Yesterday afternoon I stood in ankle deep slush and watched a toddler in rubber boots stomp and soak her flannel pajama bottoms. Her mom stood a good twenty feet away and talked into her iPhone. Five minutes and soaked up to the knees later, children began oozing out of the school doors.
Stitch came bolting out to my spot under the pines where he designated I must wait, and tackled me with a hug.
"How was school?"
"Good," he replied nebulously. "Where did you park?"
"Oz. I need to find your teacher." I wanted to speak with her about the tumultuous battle homework has become.
Stitch seemed to know what this was about and hung his head.
Teacher and I spoke briefly, and she told me that Stitch had been "distracted" (ie, not paying attention) during Math. She asked me what I might do, and I replied I was about to ask her the same question. She didn't have any good answer, so I said I'd speak with Stitch about attentiveness.
I spoke to Stitch in the car, reinforced that when Adults are speaking, he needs to pay attention. He said he just wasn't in the mood for math that day. "Too bad," I say. "Mood or not, you do what your intructors tell you." Another fight. I'm really getting tired of fighting.
We headed to the rink. Gordon's mom waved at me, Gordon already clonking around in skates. I put Stitch in his costume, just to give a last check of fit and comfort on the ice. Surprisingly, the costume seemed to lift his spirits. He strutted out and went for his skates.
Gordon's mom was now anxiously pacing by the ice door. "Coach isn't here yet," she said. Gordon was on the ice, wearing leggings that she had just pulled the tags off of. Have I mentioned that little boys look ridiculous in leggings? Pants, please.
"She'll be along. I know she comes right from Rink Across Town. Just let them stroke around for awhile." Stitch and Gordon were doing just that, following the flow of traffic like good boys.
And of course, Coach arrived brandishing the schedules which had been emailed the day prior. Gordon's mom grabbed it and began fretting. I waved it off. "Got it. Eleven. We'll be there."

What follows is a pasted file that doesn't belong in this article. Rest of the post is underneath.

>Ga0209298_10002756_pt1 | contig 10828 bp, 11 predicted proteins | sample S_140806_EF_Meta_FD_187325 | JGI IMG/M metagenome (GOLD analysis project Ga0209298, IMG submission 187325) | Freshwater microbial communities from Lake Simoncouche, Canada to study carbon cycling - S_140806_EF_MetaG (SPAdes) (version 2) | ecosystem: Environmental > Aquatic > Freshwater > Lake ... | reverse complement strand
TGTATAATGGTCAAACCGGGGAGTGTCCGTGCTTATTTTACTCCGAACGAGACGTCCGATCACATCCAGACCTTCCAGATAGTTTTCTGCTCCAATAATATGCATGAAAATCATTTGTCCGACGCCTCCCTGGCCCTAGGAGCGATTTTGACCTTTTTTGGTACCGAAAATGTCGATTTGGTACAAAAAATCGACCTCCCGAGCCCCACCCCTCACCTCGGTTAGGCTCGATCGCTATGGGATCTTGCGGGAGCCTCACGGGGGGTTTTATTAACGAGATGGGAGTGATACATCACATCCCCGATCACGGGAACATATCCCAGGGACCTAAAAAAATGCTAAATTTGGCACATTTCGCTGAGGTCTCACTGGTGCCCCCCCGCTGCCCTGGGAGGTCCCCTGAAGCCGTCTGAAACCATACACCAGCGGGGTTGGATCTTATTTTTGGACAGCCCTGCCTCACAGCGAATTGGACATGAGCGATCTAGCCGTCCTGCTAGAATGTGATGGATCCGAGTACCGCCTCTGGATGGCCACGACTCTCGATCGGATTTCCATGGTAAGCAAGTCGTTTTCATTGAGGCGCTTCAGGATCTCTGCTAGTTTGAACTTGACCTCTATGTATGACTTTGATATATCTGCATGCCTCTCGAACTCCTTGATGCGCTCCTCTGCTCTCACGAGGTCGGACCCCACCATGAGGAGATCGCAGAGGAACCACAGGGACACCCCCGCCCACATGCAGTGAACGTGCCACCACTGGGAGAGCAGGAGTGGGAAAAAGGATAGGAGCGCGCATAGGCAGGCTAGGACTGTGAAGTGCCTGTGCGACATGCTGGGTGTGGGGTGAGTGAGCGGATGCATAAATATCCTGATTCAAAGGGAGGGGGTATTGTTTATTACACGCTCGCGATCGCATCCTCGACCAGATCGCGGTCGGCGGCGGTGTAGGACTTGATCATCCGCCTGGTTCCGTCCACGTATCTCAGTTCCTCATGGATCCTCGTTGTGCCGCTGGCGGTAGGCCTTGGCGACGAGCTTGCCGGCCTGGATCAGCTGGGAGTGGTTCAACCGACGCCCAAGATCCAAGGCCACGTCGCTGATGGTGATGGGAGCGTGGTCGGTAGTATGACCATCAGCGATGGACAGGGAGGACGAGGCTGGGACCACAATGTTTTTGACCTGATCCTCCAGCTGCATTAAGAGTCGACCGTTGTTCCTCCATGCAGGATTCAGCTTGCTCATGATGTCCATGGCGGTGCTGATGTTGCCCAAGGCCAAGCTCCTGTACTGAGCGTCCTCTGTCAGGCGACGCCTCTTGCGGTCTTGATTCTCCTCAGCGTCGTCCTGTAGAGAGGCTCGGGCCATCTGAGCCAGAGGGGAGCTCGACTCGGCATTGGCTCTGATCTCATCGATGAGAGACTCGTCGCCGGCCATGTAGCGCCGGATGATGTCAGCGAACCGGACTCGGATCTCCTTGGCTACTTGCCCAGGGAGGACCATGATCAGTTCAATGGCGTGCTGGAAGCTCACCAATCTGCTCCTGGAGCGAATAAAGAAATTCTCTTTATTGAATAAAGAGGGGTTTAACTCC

I headed up into the stands, watched Gordon's mom as she kept up her nervous pacing. She was driving me nuts, so I invited her up to sit and relax and enjoy the slight warmth afforded by the elevation.
She sat, but she didn't relax. Her hands worked the clothing tags from Gordon's dancewear into tatters. "I hope he does well," she sighed.
"Of course he will. They both will."
"Oh, no. Stitch is so much better. He's much more relaxed."
I gave her a sidelong glance, curious about that line.
They did their routines a few times, no falls, taking breaks to go work on individual elements every so often. Gordon's mom chattered away. "I think Gordon would do well in ice dance, because ice dance is good for skaters who don't jump well. If they can't get the Axel, you know. I've already had several girls approach us, saying to call when he gets to freestyle."
"The footwork seems more challenging than the jumping," I said, my eyes never leaving Stitch.
He ran his program, came ice right for his three turns, hit his lunge, and as he looked up he looked right for me. I smiled at him, "good job!" He smiled back. I felt reassured. Gordon ran his program, stumbled his crossovers and balked on his spin. I could feel his mom wince. "I'm so nervous for him."
"It's just a little competition. Not the end of the world," I really wished I hadn't invited her up here.
Coach slid up behind Stitch, took his arms up and practically pressed her knee to his back in an effort to get him lower yet keep his chest and head high. I cringed.
Gordon's mom kept talking, yammering on about how nervous she was and Gordon couldn't spin and she didn't understand why. "All those other kids make it look so easy, why can't Gordon get it? Stitch can spin really well, maybe he can give Gordon tips!"
"How often does Gordon skate?"
"Oh, I don't know, he does so many other things. He does swimming and dance, gymnastics, basketball and *insert ethnicity* school, in the summer he does tennis. I can't keep track anymore."
My head rattled off an answer of "Pick one. If you're going to compete, pick this one." But instead I gave her the public ice schedule, rattled off from memory.
She wrung her hands anxiously as Gordon tried a two foot spin, fell, and sat. "He has to get around three times, was that three?"
"That was two. He's almost there." I was trying to be encouraging, but Gordon looked as small and lost out there as a goldfish in the Atlantic. Three times around for it to count, and Gordon was barely making a slow two. "It'll be okay," I said finally.